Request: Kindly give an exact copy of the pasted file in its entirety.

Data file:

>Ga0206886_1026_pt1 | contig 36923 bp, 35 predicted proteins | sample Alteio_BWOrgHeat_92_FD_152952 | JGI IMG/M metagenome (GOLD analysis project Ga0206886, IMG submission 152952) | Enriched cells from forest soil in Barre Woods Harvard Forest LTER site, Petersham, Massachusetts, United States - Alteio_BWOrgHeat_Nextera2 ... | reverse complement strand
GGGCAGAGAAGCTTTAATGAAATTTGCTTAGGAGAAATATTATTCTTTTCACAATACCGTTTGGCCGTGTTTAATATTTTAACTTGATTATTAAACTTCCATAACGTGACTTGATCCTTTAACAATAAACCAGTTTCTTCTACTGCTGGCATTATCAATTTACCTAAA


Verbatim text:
>Ga0206886_1026_pt1 | contig 36923 bp, 35 predicted proteins | sample Alteio_BWOrgHeat_92_FD_152952 | JGI IMG/M metagenome (GOLD analysis project Ga0206886, IMG submission 152952) | Enriched cells from forest soil in Barre Woods Harvard Forest LTER site, Petersham, Massachusetts, United States - Alteio_BWOrgHeat_Nextera2 ... | reverse complement strand
GGGCAGAGAAGCTTTAATGAAATTTGCTTAGGAGAAATATTATTCTTTTCACAATACCGTTTGGCCGTGTTTAATATTTTAACTTGATTATTAAACTTCCATAACGTGACTTGATCCTTTAACAATAAACCAGTTTCTTCTACTGCTGGCATTATCAATTTACCTAAA